Get Back To Work

Boris Johnson will use his speech at the Conservative Party conference today to urge people to spend more time with their co-workers after Covid lockdown rules led to an explosion of home-working.

The Prime Minister will say, “If you’re going to learn on the job, you can’t just do it on Zoom… you need to be there and you need to have the stimulus of exchange and competition… otherwise you’re going to be gossiped about and you’re going to lose out.”

Gossip is something that we are specifically commanded to avoid by God. The Bible, especially in the book of Proverbs, teaches us not to share bad news – or worse, slander – behind someone’s back with the desire to be malicious and destructive. So, gossip is not something to be encouraged.

However, I can see what the Boris Johnson is getting at when he suggests that we miss out in remote working environments. As human beings we function better and learn more quickly when we are together, in person, having a three-dimensional, multi-sensory experience. In a work context we learn many things by informal observation, which is just not possible when interacting through a screen. Team building often happens informally, as we exchange stories and ideas while going about our business in close proximity to one another.

Isn’t this why getting back to meeting in person as churches has been such a joy? We are embodied spirits and we need to be together to have the richest possible experience of being the gathered church. Think of the difference between watching a film on TV at home, where you can pause, hold conversations, do other things at the same time, with no necessary engagement with the movie, compared the level of shared commitment and concentration while watching a film at the cinema. Even more so, as we gather in church, together we pray, sing and listen to God’s word and express our commitment to him and each other. In these and other ways, formal and informal, we strengthen our bonds of friendship and encourage our faith.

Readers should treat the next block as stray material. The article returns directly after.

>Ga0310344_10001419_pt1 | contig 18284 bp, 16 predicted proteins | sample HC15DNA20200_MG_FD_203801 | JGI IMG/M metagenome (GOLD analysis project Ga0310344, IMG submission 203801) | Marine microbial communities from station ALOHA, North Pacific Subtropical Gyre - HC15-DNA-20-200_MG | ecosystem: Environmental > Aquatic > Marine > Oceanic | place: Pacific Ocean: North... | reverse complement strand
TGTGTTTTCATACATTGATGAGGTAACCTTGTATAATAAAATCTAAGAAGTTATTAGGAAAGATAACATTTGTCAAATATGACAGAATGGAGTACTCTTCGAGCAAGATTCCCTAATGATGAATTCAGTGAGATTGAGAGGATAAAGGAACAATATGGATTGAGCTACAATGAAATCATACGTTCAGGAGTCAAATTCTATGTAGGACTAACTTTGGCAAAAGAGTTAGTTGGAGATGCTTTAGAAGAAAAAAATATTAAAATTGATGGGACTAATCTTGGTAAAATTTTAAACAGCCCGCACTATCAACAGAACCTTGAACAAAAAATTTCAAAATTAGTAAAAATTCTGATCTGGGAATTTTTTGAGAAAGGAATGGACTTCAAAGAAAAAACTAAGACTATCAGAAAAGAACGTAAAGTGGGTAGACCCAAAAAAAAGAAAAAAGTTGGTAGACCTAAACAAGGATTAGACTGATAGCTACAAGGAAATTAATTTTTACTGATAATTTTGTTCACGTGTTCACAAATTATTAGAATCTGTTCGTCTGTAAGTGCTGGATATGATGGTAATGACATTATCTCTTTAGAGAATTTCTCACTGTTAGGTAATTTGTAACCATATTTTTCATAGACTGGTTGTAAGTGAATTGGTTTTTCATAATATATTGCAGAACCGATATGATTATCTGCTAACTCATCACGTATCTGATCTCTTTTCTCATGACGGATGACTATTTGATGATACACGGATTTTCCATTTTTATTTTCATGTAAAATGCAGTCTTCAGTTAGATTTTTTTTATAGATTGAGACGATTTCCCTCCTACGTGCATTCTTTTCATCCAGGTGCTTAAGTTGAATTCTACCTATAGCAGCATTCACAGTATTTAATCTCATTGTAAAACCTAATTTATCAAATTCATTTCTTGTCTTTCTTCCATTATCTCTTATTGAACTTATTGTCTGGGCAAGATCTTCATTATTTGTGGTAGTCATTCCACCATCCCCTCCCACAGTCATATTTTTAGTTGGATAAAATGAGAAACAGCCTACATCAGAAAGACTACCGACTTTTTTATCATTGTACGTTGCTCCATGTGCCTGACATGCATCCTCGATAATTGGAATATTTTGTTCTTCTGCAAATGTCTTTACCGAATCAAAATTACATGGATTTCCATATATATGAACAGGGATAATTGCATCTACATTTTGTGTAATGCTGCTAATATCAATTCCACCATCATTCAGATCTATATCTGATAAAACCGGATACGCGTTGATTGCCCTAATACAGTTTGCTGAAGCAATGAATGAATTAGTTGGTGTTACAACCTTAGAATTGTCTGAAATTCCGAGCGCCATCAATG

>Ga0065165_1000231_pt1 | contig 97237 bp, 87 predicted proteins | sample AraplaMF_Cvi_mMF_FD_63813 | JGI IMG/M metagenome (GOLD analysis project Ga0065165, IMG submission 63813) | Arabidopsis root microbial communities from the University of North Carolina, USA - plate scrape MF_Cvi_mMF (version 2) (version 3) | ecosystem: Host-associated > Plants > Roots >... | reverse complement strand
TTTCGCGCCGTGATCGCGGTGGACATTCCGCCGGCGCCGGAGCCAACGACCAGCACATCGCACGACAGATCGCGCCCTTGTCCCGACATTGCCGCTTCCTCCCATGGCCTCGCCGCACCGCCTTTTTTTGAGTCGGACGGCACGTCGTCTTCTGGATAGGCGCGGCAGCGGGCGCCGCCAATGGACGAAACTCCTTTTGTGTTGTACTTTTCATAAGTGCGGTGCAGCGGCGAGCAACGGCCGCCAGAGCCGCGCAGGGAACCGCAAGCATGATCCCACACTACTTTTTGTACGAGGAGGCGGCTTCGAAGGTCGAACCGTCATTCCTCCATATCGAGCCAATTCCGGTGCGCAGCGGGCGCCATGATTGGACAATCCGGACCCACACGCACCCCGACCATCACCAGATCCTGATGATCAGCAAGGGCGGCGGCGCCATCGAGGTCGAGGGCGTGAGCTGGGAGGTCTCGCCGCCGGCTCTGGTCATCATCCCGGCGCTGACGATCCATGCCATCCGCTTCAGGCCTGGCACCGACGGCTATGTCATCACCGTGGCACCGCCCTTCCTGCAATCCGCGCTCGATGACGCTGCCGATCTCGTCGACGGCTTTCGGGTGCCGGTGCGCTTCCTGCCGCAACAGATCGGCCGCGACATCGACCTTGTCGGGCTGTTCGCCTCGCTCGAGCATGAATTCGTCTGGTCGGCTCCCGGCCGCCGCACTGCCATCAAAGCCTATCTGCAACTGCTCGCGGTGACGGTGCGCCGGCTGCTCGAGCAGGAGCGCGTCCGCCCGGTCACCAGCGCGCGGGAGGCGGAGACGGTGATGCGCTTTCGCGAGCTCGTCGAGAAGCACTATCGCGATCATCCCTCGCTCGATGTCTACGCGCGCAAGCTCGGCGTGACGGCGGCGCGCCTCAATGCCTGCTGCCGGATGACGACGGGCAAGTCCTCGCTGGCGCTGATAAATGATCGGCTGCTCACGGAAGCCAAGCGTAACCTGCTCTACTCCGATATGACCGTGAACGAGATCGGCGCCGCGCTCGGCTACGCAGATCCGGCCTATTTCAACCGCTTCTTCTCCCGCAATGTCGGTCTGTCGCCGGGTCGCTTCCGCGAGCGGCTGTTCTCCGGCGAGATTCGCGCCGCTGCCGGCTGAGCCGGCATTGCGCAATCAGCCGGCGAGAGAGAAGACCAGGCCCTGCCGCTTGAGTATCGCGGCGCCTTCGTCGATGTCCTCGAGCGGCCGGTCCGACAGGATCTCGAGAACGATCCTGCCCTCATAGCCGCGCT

We should not return to church because we fear that otherwise people might be gossiping about us. That is surely the last thing that should be happening in our absence. But we should want to return, when we are able, to enjoy the fellowship of being with God’s people in anticipation of our final destiny.

This is why the new heavens and new earth will be a bodily experience. We will not float around in some isolated, half-distracted state, tuning into to this and that as the fancy takes us; rather, we will be all together with the Lord, physically present and enjoying him for ever.

Graham Nicholls is Director of Affinity

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